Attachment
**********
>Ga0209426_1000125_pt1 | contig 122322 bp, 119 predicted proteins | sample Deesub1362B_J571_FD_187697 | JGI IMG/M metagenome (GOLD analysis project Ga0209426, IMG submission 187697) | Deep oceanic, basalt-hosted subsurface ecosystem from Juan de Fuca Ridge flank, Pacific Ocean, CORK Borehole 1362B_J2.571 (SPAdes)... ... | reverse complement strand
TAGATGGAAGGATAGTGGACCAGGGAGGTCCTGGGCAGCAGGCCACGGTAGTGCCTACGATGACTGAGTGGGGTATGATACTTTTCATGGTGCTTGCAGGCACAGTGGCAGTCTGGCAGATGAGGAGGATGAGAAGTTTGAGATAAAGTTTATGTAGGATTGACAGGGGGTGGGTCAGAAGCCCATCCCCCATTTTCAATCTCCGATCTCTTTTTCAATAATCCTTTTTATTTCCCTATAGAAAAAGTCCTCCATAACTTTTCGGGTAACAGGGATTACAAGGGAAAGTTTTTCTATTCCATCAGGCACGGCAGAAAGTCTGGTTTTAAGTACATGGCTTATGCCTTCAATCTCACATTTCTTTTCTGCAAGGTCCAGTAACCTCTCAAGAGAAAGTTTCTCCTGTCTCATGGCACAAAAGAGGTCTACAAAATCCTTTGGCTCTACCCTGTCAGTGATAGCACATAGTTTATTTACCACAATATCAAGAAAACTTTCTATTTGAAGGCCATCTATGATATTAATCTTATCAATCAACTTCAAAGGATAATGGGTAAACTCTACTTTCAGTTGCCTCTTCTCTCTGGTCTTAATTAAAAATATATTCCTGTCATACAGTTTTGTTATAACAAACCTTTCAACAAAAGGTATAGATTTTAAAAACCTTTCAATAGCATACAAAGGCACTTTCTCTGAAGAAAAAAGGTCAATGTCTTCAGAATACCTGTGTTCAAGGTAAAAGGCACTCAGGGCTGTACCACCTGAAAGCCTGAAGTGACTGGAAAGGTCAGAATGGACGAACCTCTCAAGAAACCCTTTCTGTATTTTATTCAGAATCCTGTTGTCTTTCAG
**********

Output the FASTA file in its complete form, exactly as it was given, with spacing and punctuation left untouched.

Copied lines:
>Ga0209426_1000125_pt1 | contig 122322 bp, 119 predicted proteins | sample Deesub1362B_J571_FD_187697 | JGI IMG/M metagenome (GOLD analysis project Ga0209426, IMG submission 187697) | Deep oceanic, basalt-hosted subsurface ecosystem from Juan de Fuca Ridge flank, Pacific Ocean, CORK Borehole 1362B_J2.571 (SPAdes)... ... | reverse complement strand
TAGATGGAAGGATAGTGGACCAGGGAGGTCCTGGGCAGCAGGCCACGGTAGTGCCTACGATGACTGAGTGGGGTATGATACTTTTCATGGTGCTTGCAGGCACAGTGGCAGTCTGGCAGATGAGGAGGATGAGAAGTTTGAGATAAAGTTTATGTAGGATTGACAGGGGGTGGGTCAGAAGCCCATCCCCCATTTTCAATCTCCGATCTCTTTTTCAATAATCCTTTTTATTTCCCTATAGAAAAAGTCCTCCATAACTTTTCGGGTAACAGGGATTACAAGGGAAAGTTTTTCTATTCCATCAGGCACGGCAGAAAGTCTGGTTTTAAGTACATGGCTTATGCCTTCAATCTCACATTTCTTTTCTGCAAGGTCCAGTAACCTCTCAAGAGAAAGTTTCTCCTGTCTCATGGCACAAAAGAGGTCTACAAAATCCTTTGGCTCTACCCTGTCAGTGATAGCACATAGTTTATTTACCACAATATCAAGAAAACTTTCTATTTGAAGGCCATCTATGATATTAATCTTATCAATCAACTTCAAAGGATAATGGGTAAACTCTACTTTCAGTTGCCTCTTCTCTCTGGTCTTAATTAAAAATATATTCCTGTCATACAGTTTTGTTATAACAAACCTTTCAACAAAAGGTATAGATTTTAAAAACCTTTCAATAGCATACAAAGGCACTTTCTCTGAAGAAAAAAGGTCAATGTCTTCAGAATACCTGTGTTCAAGGTAAAAGGCACTCAGGGCTGTACCACCTGAAAGCCTGAAGTGACTGGAAAGGTCAGAATGGACGAACCTCTCAAGAAACCCTTTCTGTATTTTATTCAGAATCCTGTTGTCTTTCAG